"What's wrong?" It's a stupid, ritual question Pete asks every time, like it's his only line in the play. He pushes up on his elbows, shifting in the twin bed to make room for her to sit. Wincing a little when she throws her hands out, he watches his juice bottle full of change wobble when the tips of her fingers brush against it. It teeters heavily, settling when she paces into his room. She's in his room, monochromed in shades of purple, all his blue mixing up with all her magenta, and she's trying not to cry, again.
Sitting in the meager space he created for her, she laughs. It's a hollow sound, another scripted moment, that's always followed by something hopeless and self-deprecating. Only the blocking is different this time; her long back to him as she slumps on the edge of the bed- his bed, in the middle of the night, and she's going to leave a Chloe-shaped dent in his comforter that smells like warm, sugared cinnamon when she leaves. Since he can't exactly put his arms around her in this position, he smooths a hand against her back instead and tries to listen to her pretzel logic. She -knewClark and Lana were getting closer, she -wouldn't- have minded- Pete wants to tell her yes she would, but he doesn't- and then something about seeing them in the loft, and honesty, that trails down into incomprehensible tears.
If he were disloyal, Pete would tell her that she deserves better. He can't say that about Clark, so he says, "I wish I could help."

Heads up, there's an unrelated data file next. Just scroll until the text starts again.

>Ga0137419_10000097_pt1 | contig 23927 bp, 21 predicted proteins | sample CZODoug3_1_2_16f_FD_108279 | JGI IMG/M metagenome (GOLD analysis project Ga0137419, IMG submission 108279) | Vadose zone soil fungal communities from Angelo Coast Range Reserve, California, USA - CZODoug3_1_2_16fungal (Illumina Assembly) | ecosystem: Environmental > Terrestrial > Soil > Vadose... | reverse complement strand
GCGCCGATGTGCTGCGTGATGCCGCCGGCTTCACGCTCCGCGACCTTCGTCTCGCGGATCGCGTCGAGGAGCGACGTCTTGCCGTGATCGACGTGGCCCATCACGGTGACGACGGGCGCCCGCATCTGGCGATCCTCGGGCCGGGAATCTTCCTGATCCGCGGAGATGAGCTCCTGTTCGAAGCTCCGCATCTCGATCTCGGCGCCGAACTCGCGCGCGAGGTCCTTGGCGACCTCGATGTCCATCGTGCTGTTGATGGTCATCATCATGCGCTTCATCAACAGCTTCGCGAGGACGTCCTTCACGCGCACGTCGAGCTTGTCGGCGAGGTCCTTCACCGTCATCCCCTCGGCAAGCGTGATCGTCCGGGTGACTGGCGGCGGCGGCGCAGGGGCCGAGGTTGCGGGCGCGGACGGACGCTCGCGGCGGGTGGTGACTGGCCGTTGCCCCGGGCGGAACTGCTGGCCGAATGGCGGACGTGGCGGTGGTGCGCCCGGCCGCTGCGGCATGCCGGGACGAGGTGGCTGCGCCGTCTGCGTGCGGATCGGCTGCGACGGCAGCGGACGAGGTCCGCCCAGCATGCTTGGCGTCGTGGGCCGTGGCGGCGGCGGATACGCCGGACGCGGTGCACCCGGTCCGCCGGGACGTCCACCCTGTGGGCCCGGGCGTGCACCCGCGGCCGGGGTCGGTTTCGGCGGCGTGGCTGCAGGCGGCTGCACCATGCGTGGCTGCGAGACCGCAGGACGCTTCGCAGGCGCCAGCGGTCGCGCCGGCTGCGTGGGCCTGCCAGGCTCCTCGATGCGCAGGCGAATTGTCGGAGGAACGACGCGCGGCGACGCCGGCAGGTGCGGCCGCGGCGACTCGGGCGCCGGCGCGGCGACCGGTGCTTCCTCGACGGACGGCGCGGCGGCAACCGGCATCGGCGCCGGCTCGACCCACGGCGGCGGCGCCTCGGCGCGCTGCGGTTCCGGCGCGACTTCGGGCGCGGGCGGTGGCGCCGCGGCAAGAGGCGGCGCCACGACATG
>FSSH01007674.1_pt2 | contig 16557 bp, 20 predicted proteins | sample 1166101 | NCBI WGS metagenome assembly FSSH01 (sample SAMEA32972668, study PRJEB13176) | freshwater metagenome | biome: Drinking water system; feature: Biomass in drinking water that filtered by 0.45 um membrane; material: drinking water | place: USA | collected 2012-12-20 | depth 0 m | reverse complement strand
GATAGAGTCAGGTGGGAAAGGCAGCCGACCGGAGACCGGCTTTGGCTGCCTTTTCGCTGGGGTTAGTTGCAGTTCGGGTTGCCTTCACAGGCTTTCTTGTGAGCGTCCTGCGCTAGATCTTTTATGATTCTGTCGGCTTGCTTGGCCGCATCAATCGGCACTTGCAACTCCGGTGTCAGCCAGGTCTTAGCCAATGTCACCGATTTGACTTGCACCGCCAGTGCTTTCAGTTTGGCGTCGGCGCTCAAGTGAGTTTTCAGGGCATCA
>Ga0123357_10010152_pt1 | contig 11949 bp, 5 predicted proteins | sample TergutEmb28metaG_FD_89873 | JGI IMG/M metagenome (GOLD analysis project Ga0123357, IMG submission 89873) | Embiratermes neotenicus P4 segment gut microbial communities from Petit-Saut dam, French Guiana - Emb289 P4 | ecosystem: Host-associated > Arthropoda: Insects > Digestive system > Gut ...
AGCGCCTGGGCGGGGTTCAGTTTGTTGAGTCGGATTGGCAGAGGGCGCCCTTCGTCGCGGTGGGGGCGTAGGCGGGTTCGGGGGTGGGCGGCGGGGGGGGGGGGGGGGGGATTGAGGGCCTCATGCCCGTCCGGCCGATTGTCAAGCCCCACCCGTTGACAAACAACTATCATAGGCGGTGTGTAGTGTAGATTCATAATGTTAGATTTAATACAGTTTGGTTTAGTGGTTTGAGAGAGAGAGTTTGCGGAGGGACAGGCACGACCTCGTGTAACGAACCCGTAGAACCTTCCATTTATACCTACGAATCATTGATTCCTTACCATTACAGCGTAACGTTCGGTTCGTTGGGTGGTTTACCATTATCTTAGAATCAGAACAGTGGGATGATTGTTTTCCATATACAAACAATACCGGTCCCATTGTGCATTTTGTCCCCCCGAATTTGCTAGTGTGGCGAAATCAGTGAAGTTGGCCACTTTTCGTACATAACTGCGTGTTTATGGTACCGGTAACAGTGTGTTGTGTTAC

And she turns when he says that, trying out an artless, lying smile when she nods and flicks tears away with the tips of her fingers. "You are helping." She looks weightless and disconnected, curling an arm under herself and half-laying on the bed, then rolling on her side so that only her feet dangle off the bed. It's awkward, and Pete feels like he's going to fall off the other side, so he does what he always does.
It's different holding her in his bed, having her weight and heat in that private place where he thinks -other- things about her, all those things he keeps to himself. It's different because he's not wearing a shirt, and when she curls up against him, her breath and her tears fall on his skin instead of cotton. She's so close right now, the edges of her nails lightly curved against his back, her hair tickling his chin. When she moves, she moves against him, her breasts pressing against his chest, her knees bumping his as the bed creaks in quiet protest.